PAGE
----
Friday, December 1, 2017

December science journal article summary

2008-01-26 (Editing a paper) - 31
Photo from Nic McPhee under Creative Commons license


As we approach end of year deadlines, I've been doing less science reading. I'm guessing others are in the same boat, so this is a small review. The focus this month is how we can do science in a way that leads to greater impact. Two articles are about writing science articles more clearly, two are about collaboration, and one is a call for academics to do more to promote action in sustainability. Enjoy!

Many scientists bristle at the notion that we should write more clearly. But we also hate reading articles and finding they don't deliver on what the title and abstract promises. Mensh & Kording 2017 offers 10 rules for writing more clearly. Different disciplines have different norms around structure, language, etc., but I think this is a great place to begin. Short on time? Read Table 1 (on p8) which summarizes the rules and how to know if you get it wrong. I'm excited to try this for my next paper!

Ever wonder how scientists pick authorship order, sort out who did what, and decide who's on a paper at all? If so, you may want to skim Sauermann & Haeussler 2017. It's on the long and dense side, but has some interesting insights (especially if you're a scientist making those decisions). In general, contribution statements offer more info than author order (although they can be hard to read), see Figure 4. Figure 1 shows that after the first author, the last author is most likely to have played a broad role in the paper. Finally, I was struck by the "inclusion as an author" section on page 4 which lists an international standard for being an author which is significant higher than what I usually see. Basically, this is food for thought for folks who read and/or write a lot of science papers.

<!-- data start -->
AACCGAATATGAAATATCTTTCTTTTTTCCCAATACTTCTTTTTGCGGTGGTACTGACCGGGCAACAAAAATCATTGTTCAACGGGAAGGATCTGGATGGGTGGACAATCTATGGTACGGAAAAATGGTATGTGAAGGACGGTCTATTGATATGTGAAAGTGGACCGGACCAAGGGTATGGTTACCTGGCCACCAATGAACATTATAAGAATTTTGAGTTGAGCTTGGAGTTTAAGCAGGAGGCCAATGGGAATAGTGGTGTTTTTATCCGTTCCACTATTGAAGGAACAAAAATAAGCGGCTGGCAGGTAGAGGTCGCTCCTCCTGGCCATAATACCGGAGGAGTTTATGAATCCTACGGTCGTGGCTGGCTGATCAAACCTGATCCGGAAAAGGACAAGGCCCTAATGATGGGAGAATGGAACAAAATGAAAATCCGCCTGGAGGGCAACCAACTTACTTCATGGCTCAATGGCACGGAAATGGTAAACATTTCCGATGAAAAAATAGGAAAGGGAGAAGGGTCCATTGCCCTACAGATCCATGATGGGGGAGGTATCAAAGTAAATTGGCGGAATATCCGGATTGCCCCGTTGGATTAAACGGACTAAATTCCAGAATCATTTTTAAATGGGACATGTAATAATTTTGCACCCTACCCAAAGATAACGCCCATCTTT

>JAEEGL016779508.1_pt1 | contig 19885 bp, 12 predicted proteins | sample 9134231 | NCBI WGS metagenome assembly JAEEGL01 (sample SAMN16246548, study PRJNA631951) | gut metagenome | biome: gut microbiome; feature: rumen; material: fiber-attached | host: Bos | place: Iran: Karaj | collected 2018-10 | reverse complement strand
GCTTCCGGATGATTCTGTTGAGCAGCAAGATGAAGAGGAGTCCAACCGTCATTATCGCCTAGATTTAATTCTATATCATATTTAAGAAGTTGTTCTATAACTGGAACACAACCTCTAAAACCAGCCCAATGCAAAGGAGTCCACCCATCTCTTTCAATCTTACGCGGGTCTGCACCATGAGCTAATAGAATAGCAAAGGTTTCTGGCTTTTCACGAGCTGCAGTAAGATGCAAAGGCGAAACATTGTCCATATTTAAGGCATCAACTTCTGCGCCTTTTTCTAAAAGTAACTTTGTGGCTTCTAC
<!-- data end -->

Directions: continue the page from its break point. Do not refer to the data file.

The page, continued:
As we increasingly focus on big, tough problems, collaboration across sectors is more important than ever. It's also really hard. In cross-sector projects I've worked on, differences in terminology, priorities, expertise, etc. have slowed down progress. The Bridge Collaborative is an initiative led by TNC aiming to help collaboration across environmental, development, and health sectors. Their new guidance report has insights for those of you doing this kind of cross-sector work (or aspiring to).

Bodin 2017 asks a more basic question: when and how does collaboration really make sense (with a specific focus on collaborative governance for environmental problems)? Their brief answer: "The capacity of collaborative governance to deliver sustainable solutions for any given environmental problem ranges from highly effective to essentially worthless." That may seem flippant, but he provides useful parameters to answer the question for a given context. The 1-page summary is better written than the longer version (which is broad enough to feel a bit unfocused), but the long version has details about knowledge diffusion and building functional social networks that people trying to work in this way will likely appreciate.

Keeler et al 2017 is a paper led by some folks at the Natural Capital Project (with current and former TNC co-authors) calling for academic institutions and do more to help "serve society and the planet." It's a quick and well written read, but they have five main ideas: provide training to help students become environmental leaders (not just professors), recognize the value of applied / relevant work (which is sometimes seen as inferior to basic research), move faster (accepting uncertainty and the need for iteration), make people front and center in environmental science, and shift academic structure to encourage innovation (e.g. NatCap itself is one example of academics partnering with NGOs to do rapid applied science). I often meet academics frustrated that their work isn't being put to ues more, and this gives them some ideas of changes to promote at their institutions.

Bodin, Ö. (2017). Collaborative environmental governance: Achieving collective action in social-ecological systems. Science, 357(6352), eaan1114.

Keeler, B. L., Chaplin-Kramer, R., Guerry, A. D., Addison, P. F. E., Bettigole, C., Burke, I. C., … Vira, B. (2017). Society Is Ready for a New Kind of Science—Is Academia? BioScience, 67(7).

Mensh, B., & Kording, K. P. (2017). Ten simple rules for structuring papers. PLOS Computational Biology, 13(9).

Sauermann, H., & Haeussler, C. (2017). Authorship and contribution disclosures. Science Advances, 3(11), e1700404.

Tallis H, Kreis K, Olander L, Ringler C et al. 2017. Bridge Collaborative Practitioner’s Guide: Principles and Guidance for Cross-sector Action Planning and Evidence Evaluation. Washington DC: The Nature Conservancy

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